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British-owned cargo vessel attacked by Houthis in Red Sea

A British-owned cargo vessel has been attacked in the Red Sea, the UK Maritime Trade Operations (UKMTO) said.

The ship was attacked west of Hodeida in Yemen just after midnight on Tuesday.

Yemen's Iranian-backed Houthis claimed responsibility for the attack.

The UKMTO said the ship's master was "aware of a small craft on his Port side" before a projectile was fired at the ship.

No crew were injured and the vessel sustained small damages to its bridge windows.

The vessel was deemed safe to continue its journey.

Maritime security firm Ambrey identified the vessel as a Barbados-flagged general cargo ship owned by a British company, saying it incurred physical damage from an unmanned aerial vehicle (UAV) while sailing southeast through the Red Sea.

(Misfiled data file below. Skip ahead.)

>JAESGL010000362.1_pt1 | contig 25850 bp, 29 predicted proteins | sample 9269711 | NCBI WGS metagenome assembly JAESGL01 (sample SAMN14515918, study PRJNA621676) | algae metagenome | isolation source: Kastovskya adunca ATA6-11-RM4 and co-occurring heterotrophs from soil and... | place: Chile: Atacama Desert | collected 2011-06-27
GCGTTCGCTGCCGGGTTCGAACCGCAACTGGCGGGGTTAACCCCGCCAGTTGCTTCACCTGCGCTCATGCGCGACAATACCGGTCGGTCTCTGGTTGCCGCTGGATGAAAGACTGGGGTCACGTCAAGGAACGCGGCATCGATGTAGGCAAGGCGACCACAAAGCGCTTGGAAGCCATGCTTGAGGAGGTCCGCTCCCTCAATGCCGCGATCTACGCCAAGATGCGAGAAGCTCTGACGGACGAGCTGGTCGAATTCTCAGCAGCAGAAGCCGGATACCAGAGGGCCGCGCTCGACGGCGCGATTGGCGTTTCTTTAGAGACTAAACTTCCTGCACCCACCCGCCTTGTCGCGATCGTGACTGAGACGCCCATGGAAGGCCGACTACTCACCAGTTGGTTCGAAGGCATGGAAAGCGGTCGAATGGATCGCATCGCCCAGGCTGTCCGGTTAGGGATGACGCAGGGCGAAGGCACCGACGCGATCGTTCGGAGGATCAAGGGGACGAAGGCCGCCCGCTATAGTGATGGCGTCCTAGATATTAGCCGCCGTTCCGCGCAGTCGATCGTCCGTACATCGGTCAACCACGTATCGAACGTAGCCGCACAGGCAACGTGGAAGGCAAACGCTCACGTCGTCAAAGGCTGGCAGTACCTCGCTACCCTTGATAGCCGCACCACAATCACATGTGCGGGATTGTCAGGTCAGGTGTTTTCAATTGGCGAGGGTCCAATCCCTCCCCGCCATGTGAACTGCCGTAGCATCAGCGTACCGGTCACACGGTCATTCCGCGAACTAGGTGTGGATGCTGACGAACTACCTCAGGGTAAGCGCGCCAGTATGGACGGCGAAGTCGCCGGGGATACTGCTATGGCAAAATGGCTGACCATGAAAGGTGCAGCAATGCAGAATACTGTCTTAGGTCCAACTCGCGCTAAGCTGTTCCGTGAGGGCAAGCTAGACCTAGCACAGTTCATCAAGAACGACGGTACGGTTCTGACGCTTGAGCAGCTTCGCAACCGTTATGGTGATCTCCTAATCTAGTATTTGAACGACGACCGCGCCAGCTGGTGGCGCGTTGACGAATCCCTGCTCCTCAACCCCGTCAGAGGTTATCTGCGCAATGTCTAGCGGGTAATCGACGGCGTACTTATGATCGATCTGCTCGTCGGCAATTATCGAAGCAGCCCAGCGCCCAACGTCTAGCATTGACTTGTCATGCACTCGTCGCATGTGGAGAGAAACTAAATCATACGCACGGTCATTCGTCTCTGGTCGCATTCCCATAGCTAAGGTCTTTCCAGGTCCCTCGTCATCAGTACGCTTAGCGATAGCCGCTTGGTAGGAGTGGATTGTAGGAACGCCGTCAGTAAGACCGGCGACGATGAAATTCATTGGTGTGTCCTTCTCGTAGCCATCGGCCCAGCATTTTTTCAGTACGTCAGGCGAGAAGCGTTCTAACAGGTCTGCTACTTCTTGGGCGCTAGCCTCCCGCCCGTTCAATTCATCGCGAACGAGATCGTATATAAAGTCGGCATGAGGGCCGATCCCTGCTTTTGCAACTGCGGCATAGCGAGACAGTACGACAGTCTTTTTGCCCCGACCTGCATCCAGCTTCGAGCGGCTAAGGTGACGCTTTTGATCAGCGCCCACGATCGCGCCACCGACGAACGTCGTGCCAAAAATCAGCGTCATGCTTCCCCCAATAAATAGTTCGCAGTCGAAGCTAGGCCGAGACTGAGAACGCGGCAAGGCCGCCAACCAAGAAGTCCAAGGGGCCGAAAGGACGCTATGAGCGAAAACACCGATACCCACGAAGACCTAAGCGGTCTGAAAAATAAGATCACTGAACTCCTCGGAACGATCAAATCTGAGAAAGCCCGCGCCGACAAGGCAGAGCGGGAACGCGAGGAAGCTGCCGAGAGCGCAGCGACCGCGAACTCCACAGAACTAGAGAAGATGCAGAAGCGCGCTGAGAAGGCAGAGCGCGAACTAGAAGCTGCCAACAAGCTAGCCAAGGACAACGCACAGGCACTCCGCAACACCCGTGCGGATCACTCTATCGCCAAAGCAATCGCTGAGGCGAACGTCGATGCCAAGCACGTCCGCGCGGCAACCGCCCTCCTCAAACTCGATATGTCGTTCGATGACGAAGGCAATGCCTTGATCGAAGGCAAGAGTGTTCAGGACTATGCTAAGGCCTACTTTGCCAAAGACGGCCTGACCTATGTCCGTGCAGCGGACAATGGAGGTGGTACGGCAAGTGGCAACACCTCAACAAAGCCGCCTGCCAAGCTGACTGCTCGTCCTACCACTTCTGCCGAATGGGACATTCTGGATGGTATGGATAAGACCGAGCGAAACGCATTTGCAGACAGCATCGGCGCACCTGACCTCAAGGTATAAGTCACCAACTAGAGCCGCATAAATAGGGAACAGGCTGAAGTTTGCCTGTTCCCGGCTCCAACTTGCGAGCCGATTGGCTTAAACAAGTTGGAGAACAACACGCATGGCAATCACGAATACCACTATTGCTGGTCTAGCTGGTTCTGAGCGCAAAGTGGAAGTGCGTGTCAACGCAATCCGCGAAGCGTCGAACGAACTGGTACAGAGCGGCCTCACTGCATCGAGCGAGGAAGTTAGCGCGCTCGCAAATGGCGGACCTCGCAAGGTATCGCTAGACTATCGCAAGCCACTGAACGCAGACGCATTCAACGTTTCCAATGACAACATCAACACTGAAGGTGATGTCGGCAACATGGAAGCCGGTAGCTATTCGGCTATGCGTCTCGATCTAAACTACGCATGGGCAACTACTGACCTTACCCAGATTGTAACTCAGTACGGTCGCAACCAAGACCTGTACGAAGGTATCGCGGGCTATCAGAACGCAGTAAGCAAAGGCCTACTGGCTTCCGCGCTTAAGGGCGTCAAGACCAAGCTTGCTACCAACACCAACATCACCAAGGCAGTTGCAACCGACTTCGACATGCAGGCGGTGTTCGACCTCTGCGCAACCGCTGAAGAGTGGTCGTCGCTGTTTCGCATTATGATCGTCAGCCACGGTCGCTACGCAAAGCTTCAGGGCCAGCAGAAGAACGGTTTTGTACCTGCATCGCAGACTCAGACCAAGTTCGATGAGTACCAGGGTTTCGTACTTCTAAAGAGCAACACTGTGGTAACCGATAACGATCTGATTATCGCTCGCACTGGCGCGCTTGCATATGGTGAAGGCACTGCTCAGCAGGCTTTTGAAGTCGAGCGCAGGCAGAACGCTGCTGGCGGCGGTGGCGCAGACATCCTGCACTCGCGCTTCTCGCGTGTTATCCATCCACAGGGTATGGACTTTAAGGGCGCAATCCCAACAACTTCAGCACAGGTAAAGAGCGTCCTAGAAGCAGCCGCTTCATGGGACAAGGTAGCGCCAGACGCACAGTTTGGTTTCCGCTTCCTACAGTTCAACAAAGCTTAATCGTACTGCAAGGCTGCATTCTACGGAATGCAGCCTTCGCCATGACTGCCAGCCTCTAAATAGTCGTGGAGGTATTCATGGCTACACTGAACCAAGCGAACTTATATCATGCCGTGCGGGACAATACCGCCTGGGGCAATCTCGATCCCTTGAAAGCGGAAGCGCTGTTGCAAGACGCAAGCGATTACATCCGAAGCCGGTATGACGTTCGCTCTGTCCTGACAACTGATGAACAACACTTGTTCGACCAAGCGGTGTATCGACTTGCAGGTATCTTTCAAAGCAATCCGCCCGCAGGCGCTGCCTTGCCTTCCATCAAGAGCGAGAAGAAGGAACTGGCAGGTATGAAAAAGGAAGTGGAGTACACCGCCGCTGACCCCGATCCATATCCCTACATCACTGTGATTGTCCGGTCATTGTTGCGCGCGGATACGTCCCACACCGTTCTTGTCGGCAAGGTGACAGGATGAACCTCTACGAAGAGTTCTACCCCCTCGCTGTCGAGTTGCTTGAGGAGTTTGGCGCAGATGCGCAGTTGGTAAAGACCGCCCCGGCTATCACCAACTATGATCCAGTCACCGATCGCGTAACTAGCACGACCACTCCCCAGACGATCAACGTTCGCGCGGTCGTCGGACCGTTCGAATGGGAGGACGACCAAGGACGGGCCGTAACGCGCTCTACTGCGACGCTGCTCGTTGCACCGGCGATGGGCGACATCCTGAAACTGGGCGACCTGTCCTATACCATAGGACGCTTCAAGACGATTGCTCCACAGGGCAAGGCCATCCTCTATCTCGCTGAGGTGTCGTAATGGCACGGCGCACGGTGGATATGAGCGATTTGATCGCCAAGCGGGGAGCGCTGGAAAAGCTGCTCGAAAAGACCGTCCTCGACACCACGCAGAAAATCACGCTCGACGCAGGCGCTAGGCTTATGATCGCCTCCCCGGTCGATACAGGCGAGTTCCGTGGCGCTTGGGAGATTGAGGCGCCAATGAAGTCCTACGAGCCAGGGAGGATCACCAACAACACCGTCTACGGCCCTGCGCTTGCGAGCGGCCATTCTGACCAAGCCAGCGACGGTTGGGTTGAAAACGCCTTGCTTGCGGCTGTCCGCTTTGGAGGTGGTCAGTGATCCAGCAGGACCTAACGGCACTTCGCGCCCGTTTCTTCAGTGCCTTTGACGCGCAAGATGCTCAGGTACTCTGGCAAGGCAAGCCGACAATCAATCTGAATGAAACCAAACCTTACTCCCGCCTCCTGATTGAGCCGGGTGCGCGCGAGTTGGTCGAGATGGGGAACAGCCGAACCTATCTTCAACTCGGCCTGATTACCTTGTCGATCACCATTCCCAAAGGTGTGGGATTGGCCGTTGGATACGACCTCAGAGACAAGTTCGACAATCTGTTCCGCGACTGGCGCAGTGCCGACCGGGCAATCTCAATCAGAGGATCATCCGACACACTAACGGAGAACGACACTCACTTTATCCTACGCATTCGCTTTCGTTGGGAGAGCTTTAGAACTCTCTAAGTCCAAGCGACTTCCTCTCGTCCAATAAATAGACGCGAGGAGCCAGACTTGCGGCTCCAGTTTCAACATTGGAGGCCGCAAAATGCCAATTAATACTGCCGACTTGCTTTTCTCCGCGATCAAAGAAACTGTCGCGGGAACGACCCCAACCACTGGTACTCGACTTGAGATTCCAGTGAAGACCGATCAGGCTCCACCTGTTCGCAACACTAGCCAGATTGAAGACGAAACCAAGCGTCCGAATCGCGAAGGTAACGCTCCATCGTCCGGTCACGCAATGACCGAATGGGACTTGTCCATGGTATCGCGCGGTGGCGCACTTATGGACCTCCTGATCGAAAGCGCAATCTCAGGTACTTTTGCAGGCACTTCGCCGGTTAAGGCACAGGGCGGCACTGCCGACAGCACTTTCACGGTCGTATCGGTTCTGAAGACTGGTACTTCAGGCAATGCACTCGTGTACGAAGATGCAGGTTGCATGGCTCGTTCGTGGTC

A military spokesman for the Houthis, Brigadier General Yahya Saree, claimed their forces had fired missiles at two separate vessels, one American and one British.

One of the ships the Houthis claimed to have attacked, the Morning Tide, matched the details provided by Ambrey.

The other, the Greek-owned Star Nasia, was damaged by an explosion, a Greek shipping ministry official said, adding its crew were not injured.

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On Monday, Defence Secretary Grant Shapps told the Commons the UK would not hesitate to respond again "in self-defence" to Houthi attacks in Yemen.

He was updating MPs after the UK and the US took part in joint airstrikes against Houthi sites on Saturday.

Mr Shapps said the attacks were in line with international law and in self-defence and had targeted "three military facilities" hitting "11 separate targets" identified following "very careful analysis".

Attacks in the Red Sea have disrupted global shipping, forcing firms to reroute to longer and more expensive journeys around southern Africa - while stoking fears the Israel-Hamas war could spread and destabilise the wider Middle East.